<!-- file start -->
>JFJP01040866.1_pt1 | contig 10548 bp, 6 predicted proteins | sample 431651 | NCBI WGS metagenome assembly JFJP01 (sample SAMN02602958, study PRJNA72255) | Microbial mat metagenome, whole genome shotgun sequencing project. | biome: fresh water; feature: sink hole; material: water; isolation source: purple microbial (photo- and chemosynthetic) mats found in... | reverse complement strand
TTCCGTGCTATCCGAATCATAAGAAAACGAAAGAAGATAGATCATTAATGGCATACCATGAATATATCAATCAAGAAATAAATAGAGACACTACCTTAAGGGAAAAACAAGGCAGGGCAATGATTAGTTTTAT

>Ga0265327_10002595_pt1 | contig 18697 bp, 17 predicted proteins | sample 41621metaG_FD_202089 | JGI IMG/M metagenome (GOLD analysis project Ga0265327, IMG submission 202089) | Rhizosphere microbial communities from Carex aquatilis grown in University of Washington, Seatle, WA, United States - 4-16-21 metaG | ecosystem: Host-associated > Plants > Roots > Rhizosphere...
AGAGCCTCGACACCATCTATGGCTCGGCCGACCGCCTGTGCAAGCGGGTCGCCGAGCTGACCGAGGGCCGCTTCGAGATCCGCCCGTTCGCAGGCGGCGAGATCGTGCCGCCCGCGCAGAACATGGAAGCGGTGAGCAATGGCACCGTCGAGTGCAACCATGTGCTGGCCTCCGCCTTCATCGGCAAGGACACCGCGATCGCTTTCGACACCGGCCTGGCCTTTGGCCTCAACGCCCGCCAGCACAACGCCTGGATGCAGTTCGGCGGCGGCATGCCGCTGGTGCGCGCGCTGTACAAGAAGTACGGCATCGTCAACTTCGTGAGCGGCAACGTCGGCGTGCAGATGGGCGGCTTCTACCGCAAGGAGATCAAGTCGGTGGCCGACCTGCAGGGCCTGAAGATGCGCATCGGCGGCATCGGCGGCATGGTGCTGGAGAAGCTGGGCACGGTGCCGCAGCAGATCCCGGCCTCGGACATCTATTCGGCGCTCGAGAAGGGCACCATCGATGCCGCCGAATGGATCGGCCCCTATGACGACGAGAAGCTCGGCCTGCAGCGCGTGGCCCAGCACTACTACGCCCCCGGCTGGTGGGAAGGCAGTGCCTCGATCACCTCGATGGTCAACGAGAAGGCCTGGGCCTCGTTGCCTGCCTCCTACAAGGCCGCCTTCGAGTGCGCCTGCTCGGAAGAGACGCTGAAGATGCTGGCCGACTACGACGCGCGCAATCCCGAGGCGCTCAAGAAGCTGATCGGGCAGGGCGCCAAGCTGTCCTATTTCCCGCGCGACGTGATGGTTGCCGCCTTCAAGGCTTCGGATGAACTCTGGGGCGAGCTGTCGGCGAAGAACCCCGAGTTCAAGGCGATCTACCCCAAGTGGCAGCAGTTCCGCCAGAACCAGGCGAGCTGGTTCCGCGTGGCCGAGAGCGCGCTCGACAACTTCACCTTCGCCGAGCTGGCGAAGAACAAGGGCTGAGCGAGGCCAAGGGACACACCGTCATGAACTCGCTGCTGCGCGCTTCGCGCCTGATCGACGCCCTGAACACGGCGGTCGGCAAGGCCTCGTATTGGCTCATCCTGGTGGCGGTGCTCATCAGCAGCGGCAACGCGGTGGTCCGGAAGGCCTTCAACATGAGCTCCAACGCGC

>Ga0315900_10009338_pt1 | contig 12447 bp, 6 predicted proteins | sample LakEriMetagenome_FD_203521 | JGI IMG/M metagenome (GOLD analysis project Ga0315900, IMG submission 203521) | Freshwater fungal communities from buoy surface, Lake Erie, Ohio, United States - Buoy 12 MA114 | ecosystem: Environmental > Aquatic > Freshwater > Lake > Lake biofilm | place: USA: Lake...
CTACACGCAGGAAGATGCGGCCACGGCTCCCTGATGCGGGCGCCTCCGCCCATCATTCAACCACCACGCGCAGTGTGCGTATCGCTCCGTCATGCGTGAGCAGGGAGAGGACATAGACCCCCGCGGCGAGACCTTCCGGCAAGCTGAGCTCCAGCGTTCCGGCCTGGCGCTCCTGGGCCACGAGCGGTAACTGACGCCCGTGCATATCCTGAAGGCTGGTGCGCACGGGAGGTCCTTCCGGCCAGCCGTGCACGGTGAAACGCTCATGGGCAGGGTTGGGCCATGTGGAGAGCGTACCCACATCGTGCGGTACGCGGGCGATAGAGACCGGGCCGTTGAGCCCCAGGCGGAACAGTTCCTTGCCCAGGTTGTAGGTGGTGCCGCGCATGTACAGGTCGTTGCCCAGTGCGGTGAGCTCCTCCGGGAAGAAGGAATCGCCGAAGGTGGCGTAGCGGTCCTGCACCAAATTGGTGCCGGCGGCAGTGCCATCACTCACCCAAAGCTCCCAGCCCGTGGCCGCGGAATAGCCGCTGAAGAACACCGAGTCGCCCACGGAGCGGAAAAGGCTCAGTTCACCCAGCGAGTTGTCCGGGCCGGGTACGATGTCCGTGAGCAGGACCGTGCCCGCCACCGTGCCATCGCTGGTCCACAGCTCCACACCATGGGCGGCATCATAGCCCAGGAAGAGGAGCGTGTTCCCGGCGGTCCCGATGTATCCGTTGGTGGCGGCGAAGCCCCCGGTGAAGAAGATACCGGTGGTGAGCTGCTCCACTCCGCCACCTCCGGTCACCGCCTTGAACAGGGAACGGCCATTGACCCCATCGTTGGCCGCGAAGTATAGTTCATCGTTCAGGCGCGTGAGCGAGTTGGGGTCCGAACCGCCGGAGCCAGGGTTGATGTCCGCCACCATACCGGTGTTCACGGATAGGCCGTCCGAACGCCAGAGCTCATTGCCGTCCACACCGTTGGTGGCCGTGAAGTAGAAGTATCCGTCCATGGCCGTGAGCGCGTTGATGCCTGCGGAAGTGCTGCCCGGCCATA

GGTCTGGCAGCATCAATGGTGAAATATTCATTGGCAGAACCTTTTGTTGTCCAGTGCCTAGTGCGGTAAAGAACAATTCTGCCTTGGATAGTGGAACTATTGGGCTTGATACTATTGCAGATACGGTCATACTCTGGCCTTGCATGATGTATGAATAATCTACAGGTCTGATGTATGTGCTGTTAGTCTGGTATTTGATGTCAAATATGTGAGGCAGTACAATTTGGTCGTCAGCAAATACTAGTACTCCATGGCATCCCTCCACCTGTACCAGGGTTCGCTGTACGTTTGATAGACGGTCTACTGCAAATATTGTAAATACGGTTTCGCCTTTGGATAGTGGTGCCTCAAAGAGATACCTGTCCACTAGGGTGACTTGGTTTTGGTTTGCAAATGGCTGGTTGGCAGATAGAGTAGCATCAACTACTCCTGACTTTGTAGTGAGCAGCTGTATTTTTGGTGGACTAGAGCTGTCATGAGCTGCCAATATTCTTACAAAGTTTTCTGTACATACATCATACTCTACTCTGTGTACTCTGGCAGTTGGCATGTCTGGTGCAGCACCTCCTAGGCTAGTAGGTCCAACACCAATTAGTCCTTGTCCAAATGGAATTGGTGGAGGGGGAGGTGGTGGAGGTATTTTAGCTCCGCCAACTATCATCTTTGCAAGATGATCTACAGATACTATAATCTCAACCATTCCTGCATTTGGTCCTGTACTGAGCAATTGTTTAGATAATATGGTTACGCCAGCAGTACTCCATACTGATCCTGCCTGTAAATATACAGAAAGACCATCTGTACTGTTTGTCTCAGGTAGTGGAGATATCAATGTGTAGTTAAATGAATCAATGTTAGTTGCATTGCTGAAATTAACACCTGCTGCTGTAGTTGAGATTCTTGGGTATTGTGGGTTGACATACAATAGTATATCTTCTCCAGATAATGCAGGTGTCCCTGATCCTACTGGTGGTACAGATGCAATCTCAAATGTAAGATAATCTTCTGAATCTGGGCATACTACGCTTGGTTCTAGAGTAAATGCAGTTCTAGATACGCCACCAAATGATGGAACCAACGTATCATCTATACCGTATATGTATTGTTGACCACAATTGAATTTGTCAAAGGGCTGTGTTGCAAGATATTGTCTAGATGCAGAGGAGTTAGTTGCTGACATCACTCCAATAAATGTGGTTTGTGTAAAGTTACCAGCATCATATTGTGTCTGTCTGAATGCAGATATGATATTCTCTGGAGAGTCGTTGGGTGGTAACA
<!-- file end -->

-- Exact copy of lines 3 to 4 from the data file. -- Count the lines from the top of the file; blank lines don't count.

>Ga0265327_10002595_pt1 | contig 18697 bp, 17 predicted proteins | sample 41621metaG_FD_202089 | JGI IMG/M metagenome (GOLD analysis project Ga0265327, IMG submission 202089) | Rhizosphere microbial communities from Carex aquatilis grown in University of Washington, Seatle, WA, United States - 4-16-21 metaG | ecosystem: Host-associated > Plants > Roots > Rhizosphere...
AGAGCCTCGACACCATCTATGGCTCGGCCGACCGCCTGTGCAAGCGGGTCGCCGAGCTGACCGAGGGCCGCTTCGAGATCCGCCCGTTCGCAGGCGGCGAGATCGTGCCGCCCGCGCAGAACATGGAAGCGGTGAGCAATGGCACCGTCGAGTGCAACCATGTGCTGGCCTCCGCCTTCATCGGCAAGGACACCGCGATCGCTTTCGACACCGGCCTGGCCTTTGGCCTCAACGCCCGCCAGCACAACGCCTGGATGCAGTTCGGCGGCGGCATGCCGCTGGTGCGCGCGCTGTACAAGAAGTACGGCATCGTCAACTTCGTGAGCGGCAACGTCGGCGTGCAGATGGGCGGCTTCTACCGCAAGGAGATCAAGTCGGTGGCCGACCTGCAGGGCCTGAAGATGCGCATCGGCGGCATCGGCGGCATGGTGCTGGAGAAGCTGGGCACGGTGCCGCAGCAGATCCCGGCCTCGGACATCTATTCGGCGCTCGAGAAGGGCACCATCGATGCCGCCGAATGGATCGGCCCCTATGACGACGAGAAGCTCGGCCTGCAGCGCGTGGCCCAGCACTACTACGCCCCCGGCTGGTGGGAAGGCAGTGCCTCGATCACCTCGATGGTCAACGAGAAGGCCTGGGCCTCGTTGCCTGCCTCCTACAAGGCCGCCTTCGAGTGCGCCTGCTCGGAAGAGACGCTGAAGATGCTGGCCGACTACGACGCGCGCAATCCCGAGGCGCTCAAGAAGCTGATCGGGCAGGGCGCCAAGCTGTCCTATTTCCCGCGCGACGTGATGGTTGCCGCCTTCAAGGCTTCGGATGAACTCTGGGGCGAGCTGTCGGCGAAGAACCCCGAGTTCAAGGCGATCTACCCCAAGTGGCAGCAGTTCCGCCAGAACCAGGCGAGCTGGTTCCGCGTGGCCGAGAGCGCGCTCGACAACTTCACCTTCGCCGAGCTGGCGAAGAACAAGGGCTGAGCGAGGCCAAGGGACACACCGTCATGAACTCGCTGCTGCGCGCTTCGCGCCTGATCGACGCCCTGAACACGGCGGTCGGCAAGGCCTCGTATTGGCTCATCCTGGTGGCGGTGCTCATCAGCAGCGGCAACGCGGTGGTCCGGAAGGCCTTCAACATGAGCTCCAACGCGC